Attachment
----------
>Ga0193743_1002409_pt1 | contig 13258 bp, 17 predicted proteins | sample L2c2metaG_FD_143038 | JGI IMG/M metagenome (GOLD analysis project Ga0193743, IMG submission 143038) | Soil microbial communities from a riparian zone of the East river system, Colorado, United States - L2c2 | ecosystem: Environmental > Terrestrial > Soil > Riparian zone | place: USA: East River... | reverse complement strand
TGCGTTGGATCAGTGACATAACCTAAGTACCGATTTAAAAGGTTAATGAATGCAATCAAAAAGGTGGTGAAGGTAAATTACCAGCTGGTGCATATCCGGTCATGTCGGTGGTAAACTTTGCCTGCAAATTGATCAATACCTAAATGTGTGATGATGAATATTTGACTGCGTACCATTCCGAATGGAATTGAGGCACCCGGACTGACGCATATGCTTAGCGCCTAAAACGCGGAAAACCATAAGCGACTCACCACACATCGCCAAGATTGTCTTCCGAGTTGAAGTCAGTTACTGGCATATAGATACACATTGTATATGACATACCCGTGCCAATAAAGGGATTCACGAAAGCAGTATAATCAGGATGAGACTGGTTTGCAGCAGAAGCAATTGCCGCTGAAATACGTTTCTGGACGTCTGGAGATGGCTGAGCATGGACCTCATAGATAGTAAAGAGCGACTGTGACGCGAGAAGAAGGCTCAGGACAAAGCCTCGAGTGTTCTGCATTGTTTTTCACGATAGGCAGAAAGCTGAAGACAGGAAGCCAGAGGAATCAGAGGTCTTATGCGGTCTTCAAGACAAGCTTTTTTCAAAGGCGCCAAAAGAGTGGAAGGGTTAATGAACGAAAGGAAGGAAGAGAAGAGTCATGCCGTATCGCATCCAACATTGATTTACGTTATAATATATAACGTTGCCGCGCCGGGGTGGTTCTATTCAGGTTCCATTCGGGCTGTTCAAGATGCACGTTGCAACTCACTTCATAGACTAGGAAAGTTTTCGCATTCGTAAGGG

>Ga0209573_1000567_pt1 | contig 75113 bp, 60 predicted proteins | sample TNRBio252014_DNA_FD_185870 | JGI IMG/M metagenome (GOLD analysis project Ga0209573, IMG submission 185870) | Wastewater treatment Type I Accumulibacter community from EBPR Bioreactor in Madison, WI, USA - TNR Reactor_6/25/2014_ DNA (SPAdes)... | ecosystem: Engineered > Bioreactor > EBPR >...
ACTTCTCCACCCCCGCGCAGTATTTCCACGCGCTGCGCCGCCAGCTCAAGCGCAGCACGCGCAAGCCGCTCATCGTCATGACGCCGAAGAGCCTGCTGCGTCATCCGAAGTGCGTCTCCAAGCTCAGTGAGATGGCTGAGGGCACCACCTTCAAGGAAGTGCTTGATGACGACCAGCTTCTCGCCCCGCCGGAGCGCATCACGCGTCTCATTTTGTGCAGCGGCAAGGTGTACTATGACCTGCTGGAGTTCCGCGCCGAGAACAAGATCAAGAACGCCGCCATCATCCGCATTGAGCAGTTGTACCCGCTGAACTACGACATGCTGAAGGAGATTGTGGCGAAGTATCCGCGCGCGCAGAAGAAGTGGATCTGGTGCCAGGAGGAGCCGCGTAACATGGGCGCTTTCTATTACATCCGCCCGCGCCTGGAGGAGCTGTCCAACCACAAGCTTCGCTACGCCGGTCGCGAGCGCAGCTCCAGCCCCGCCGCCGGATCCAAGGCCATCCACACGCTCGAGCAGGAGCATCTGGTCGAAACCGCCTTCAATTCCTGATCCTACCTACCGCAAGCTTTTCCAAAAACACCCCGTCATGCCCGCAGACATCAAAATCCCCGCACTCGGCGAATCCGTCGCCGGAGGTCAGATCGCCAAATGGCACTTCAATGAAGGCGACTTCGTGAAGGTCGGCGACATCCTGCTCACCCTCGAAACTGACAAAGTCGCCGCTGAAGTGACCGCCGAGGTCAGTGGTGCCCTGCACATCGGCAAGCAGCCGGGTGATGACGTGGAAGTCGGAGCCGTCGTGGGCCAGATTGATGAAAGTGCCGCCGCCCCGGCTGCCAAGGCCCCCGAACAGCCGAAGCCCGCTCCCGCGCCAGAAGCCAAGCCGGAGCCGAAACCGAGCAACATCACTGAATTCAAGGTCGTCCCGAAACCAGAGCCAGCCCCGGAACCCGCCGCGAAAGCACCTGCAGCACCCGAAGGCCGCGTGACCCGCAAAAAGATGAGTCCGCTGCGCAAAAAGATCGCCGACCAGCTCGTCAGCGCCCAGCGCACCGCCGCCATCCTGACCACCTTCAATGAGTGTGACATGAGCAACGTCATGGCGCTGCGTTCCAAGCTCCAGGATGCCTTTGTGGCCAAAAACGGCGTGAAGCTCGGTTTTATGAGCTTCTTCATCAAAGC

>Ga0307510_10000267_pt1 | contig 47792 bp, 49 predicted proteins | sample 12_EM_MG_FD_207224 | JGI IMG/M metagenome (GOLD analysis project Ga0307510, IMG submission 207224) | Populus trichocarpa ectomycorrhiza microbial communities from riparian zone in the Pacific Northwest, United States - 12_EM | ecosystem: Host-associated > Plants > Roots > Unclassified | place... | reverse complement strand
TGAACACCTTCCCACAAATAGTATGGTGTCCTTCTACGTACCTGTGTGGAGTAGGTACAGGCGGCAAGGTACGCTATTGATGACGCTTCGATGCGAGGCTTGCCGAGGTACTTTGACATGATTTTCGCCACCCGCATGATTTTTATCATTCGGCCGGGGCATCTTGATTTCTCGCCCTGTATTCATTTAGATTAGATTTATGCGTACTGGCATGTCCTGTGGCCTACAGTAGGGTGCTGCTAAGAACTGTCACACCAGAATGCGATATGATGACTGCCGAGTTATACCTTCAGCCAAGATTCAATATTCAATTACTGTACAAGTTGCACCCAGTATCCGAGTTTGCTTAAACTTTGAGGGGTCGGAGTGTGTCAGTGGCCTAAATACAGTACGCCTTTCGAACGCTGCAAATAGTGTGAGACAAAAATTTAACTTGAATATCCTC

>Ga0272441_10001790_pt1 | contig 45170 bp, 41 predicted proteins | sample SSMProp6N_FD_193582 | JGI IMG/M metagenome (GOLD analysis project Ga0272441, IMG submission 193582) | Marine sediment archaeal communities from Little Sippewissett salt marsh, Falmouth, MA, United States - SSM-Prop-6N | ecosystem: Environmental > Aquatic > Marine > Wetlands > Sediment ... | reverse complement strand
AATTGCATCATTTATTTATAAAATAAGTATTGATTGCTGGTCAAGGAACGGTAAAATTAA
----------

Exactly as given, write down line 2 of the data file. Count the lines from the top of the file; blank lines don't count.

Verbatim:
TGCGTTGGATCAGTGACATAACCTAAGTACCGATTTAAAAGGTTAATGAATGCAATCAAAAAGGTGGTGAAGGTAAATTACCAGCTGGTGCATATCCGGTCATGTCGGTGGTAAACTTTGCCTGCAAATTGATCAATACCTAAATGTGTGATGATGAATATTTGACTGCGTACCATTCCGAATGGAATTGAGGCACCCGGACTGACGCATATGCTTAGCGCCTAAAACGCGGAAAACCATAAGCGACTCACCACACATCGCCAAGATTGTCTTCCGAGTTGAAGTCAGTTACTGGCATATAGATACACATTGTATATGACATACCCGTGCCAATAAAGGGATTCACGAAAGCAGTATAATCAGGATGAGACTGGTTTGCAGCAGAAGCAATTGCCGCTGAAATACGTTTCTGGACGTCTGGAGATGGCTGAGCATGGACCTCATAGATAGTAAAGAGCGACTGTGACGCGAGAAGAAGGCTCAGGACAAAGCCTCGAGTGTTCTGCATTGTTTTTCACGATAGGCAGAAAGCTGAAGACAGGAAGCCAGAGGAATCAGAGGTCTTATGCGGTCTTCAAGACAAGCTTTTTTCAAAGGCGCCAAAAGAGTGGAAGGGTTAATGAACGAAAGGAAGGAAGAGAAGAGTCATGCCGTATCGCATCCAACATTGATTTACGTTATAATATATAACGTTGCCGCGCCGGGGTGGTTCTATTCAGGTTCCATTCGGGCTGTTCAAGATGCACGTTGCAACTCACTTCATAGACTAGGAAAGTTTTCGCATTCGTAAGGG